Wednesday, September 17, 2008
I've barely finished reading half of this Educause Review volume, but felt I had to post something here to get this out there.
If you work in higher education, whether you're staff, faculty or administrator - it's important that you read the articles in this volume. It's important for the present and the future of higher education.
I regularly run into people in higher ed who have not heard of the phrase "virtual worlds." I just don't think we can afford to not know any longer. In the past I've considered what others in higher ed have said to me about how Second Life is not for everyone. And it may not be. But the fact is, virtual worlds will be an important part of the future of higher education.
My university and many others regularly talk about how we need to engage students in the teaching and learning process. Virtual worlds are an excellent tool for this purpose.
Tuesday, September 16, 2008
I attended an informative 3.5 hr conference yesterday in Second Life (SL) titled "Virtual Worlds and the Future of Business Education." I was curious because I've been seeing more signs on campuses in SL lately for MBA programs. Here's the link - it was a very good conference, well worth my time (day off). The speakers were excellent and the backchat and tweets were valuable too. There were 80 inworld avatars attending and the conference was also streamed live on the 2D web.
Pathfinder Linden (of Linden Labs, the company behind SL) even answered a question I asked on when SL will allow for shared applications (it's coming!). As a librarian this would increase the usefulness of using SL with students. Not all educators see why this request is important but for librarians it can matter as we demonstrate to students how to use specific databases. If you are a prof who is using SL to teach students it probably wouldn't be important as SL already allows for collaborative work using Google docs inworld.
A couple of points that stood out for me were by Anne Massey, Dean's Research Professor and Professor of IS at Kelley. One was on the hype cycle and where SL is now and if you click the snapshots here to enlarge you will see the chart. I recently read an article on this, which came to the same conclusion. The other point was on the seven sensibilities of SL. Things that all who spend time in SL understand, but which can be difficult to explain to those who have not experienced SL much themselves. Briefly the 7 sensibilities in which she referred - sense of self, death of distance, power of presence, sense of space, capability to co-create, pervasiveness of practice and enrichment of experience.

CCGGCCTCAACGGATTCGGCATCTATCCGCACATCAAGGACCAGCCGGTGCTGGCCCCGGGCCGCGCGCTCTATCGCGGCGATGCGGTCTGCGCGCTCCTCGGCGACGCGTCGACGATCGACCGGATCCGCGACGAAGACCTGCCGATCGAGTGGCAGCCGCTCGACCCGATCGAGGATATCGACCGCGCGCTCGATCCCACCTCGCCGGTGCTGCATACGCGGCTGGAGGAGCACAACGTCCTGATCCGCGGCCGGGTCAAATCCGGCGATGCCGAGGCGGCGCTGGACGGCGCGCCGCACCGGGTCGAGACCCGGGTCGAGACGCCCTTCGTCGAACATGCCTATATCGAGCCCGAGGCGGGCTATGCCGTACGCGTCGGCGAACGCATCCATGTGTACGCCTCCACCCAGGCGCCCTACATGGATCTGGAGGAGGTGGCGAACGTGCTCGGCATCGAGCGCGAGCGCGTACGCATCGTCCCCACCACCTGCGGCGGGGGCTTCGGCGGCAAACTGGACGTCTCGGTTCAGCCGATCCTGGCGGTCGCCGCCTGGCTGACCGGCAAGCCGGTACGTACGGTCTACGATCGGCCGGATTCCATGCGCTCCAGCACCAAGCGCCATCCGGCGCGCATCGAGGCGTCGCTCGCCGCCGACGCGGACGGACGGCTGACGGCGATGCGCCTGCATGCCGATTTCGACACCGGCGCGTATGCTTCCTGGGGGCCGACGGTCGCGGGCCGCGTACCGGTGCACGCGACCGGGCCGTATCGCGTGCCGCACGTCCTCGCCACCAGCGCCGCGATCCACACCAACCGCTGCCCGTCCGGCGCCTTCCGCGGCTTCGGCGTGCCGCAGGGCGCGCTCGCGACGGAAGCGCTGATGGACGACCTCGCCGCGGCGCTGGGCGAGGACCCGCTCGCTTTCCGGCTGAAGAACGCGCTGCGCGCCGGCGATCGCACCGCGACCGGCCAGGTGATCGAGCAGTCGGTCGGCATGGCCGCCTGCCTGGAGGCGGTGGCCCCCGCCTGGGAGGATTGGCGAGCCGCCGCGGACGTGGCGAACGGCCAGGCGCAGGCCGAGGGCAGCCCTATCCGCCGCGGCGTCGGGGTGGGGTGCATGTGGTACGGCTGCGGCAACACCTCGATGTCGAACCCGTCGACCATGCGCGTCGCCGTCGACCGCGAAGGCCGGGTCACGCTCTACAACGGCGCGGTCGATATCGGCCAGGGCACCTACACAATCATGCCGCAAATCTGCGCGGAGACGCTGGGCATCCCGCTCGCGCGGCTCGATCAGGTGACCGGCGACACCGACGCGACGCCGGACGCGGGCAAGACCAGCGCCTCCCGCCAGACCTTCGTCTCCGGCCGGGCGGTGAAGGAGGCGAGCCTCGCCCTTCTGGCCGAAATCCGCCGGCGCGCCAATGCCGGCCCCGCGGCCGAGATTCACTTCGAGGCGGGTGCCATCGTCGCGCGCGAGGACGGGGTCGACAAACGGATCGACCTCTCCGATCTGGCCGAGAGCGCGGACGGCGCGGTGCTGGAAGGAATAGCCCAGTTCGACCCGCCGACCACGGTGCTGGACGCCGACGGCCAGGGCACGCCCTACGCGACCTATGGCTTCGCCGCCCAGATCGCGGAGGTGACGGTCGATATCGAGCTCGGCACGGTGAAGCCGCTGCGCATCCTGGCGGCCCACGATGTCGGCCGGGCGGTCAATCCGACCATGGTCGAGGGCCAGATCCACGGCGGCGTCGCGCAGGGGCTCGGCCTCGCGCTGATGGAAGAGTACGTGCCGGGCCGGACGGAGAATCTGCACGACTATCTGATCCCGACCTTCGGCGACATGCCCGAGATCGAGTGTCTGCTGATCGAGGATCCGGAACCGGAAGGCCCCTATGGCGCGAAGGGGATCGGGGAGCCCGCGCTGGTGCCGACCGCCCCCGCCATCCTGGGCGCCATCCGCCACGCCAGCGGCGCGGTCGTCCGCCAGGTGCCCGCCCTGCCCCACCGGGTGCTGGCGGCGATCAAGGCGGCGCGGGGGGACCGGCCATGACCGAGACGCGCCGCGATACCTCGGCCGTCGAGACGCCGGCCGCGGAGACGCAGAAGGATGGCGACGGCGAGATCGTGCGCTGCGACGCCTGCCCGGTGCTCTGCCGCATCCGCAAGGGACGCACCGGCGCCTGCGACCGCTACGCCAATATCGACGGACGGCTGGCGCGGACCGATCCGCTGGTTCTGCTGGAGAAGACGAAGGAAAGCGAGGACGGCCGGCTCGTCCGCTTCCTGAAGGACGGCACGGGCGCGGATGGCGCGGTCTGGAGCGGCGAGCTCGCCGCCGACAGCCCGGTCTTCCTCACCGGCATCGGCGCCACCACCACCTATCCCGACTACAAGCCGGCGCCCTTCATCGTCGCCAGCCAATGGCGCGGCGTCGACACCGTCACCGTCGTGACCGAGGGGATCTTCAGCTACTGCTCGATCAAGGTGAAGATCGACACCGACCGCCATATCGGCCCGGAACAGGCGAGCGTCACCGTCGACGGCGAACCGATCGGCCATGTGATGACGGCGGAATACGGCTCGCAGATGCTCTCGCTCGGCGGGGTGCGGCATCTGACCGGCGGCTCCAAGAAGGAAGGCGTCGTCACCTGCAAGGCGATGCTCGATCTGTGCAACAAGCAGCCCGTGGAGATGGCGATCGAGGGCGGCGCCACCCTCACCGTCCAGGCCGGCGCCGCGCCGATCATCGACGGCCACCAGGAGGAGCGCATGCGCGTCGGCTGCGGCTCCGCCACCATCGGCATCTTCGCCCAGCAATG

Another point made by Anne Massey and Sarah Robbins (aka Intellagirl) had to do with how the usefulness of SL is what's going to drive adoption and what will get people over the ease of use hump. That really resonated with me as in my early days of SL my realization of how powerful of a tool this virtual world could be, especially for higher education, was what kept me going at times. And of course the usefulness of SL is growing almost daily. This is partly due to the innovative work being done in SL by very creative and talented educators and technologists.
Of course there was specific focus on business education here, though I found most of what was shared would be applicable to many disciplines. One reason I heard that business education makes sense in SL is because of the need to connect globally and the ease in which people can do that in virtual worlds. Also businesses are finally figuring out how to use virtual worlds. Here's a link to a 2008 O'Reilly Radar Report titled "Virtual Wordls: A Business Guide" for those who are interested.